My bald sculpins have begun hatching! Their egg mass has been disintegrating over the past few days and I couldn’t tell if that was because they were dying or hatching. Yesterday I was able to spend some time looking at them and was surprised to see that a few little pink blobs had wiggled their way out of the egg mass while I was manipulating it. Baby fishies! Well, they’re still mostly yolk, but each yolk has a baby fish attached to it. They flit around quite a lot and are difficult to photograph. I had to put this trio in a depression slide, the macro photographer’s trick of making the universe smaller so the creature can’t swim too far away.
This little fish was cooperating with me, so I carefully placed a coverslip on its drop of water and took some video. The first part was shot through the dissecting microscope with epi-illumination from a fiber-optic light, which shows the surface details. The second clip was taken through the compound microscope with trans-illumination; this kind of lighting doesn’t show any of the three-dimensional structure of objects but does a wonderful job with transparent objects like larval fish.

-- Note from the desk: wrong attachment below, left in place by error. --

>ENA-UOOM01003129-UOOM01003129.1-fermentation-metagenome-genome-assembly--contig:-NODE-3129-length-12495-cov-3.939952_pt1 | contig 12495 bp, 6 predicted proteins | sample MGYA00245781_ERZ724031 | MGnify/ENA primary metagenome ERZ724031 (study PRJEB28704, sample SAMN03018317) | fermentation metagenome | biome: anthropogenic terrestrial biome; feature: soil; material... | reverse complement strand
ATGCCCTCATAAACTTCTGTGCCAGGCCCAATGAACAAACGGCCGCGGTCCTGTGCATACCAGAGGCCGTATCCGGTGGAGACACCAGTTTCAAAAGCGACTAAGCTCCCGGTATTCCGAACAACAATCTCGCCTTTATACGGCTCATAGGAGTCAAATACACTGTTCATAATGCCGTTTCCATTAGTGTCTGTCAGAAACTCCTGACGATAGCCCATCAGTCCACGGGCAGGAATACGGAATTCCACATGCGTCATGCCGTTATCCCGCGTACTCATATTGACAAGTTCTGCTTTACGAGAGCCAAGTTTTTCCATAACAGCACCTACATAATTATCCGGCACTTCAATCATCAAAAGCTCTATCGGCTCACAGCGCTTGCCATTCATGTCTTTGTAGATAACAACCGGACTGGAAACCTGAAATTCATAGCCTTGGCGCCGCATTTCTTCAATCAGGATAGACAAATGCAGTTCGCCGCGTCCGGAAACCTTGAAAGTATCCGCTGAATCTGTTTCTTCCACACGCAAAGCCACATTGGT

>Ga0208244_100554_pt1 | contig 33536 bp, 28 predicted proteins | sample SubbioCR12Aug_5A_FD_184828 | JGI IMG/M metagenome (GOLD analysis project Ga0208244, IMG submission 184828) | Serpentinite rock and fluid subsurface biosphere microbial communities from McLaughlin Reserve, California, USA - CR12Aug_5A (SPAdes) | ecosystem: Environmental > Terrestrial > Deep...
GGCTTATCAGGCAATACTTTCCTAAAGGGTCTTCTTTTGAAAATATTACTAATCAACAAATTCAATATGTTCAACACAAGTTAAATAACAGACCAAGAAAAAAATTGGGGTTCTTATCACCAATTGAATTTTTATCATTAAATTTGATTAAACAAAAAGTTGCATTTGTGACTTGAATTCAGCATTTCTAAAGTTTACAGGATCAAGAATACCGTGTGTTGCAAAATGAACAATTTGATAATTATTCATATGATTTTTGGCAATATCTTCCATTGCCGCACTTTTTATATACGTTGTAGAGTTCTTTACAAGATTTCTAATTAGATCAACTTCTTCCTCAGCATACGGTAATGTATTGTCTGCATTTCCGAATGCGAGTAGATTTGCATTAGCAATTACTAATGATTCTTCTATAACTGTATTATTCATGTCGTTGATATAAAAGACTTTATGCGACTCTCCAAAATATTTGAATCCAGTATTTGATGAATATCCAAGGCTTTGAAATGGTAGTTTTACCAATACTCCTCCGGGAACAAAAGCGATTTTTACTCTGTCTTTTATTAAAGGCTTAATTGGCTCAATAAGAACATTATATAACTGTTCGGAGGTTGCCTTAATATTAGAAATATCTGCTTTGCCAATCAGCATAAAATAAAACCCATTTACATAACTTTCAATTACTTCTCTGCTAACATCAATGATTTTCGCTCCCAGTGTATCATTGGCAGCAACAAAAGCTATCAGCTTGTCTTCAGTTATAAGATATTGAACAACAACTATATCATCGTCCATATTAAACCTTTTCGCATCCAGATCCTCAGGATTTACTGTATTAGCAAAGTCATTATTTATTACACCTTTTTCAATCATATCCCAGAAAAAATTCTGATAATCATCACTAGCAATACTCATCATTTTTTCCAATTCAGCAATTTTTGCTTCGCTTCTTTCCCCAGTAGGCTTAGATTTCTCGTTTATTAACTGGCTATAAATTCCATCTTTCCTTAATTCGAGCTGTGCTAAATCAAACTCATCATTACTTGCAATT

I like that the baby fish have spots on their yolk sacs as well as the top of the head. And from the second half of the video it appears that they don’t yet have a gut, at least not one that I can see. For the time being they don’t need a gut, as they’re surviving off the energy stored in the yolk sac, but once the yolk has been absorbed they will have to start feeding. At that point they’ll need to have complete guts. I imagine they will be hungry, and hope I have something they’ll be able to eat.
How big are these baby fish, you ask? The smallest ones were about 2 mm long, and the biggest one was twice the size, with a correspondingly smaller yolk.
And yesterday I caught some time-lapse video of a baby hatching from its egg. Why have I never played with the time-lapse function on my phone before? It’s really cool.
For now I’m keeping the babies in a mesh container, separated from their father so he cannot eat them. I don’t think I’ll end up with more than a couple dozen hatched larvae, as the egg mass has begun to decompose and many of the embryos have died inside their eggs. And no doubt some of the larvae that I’ve rescued already will die. I figure I have a few days before I need to worry about feeding the survivors. After that, who knows? Your guess is as good as mine.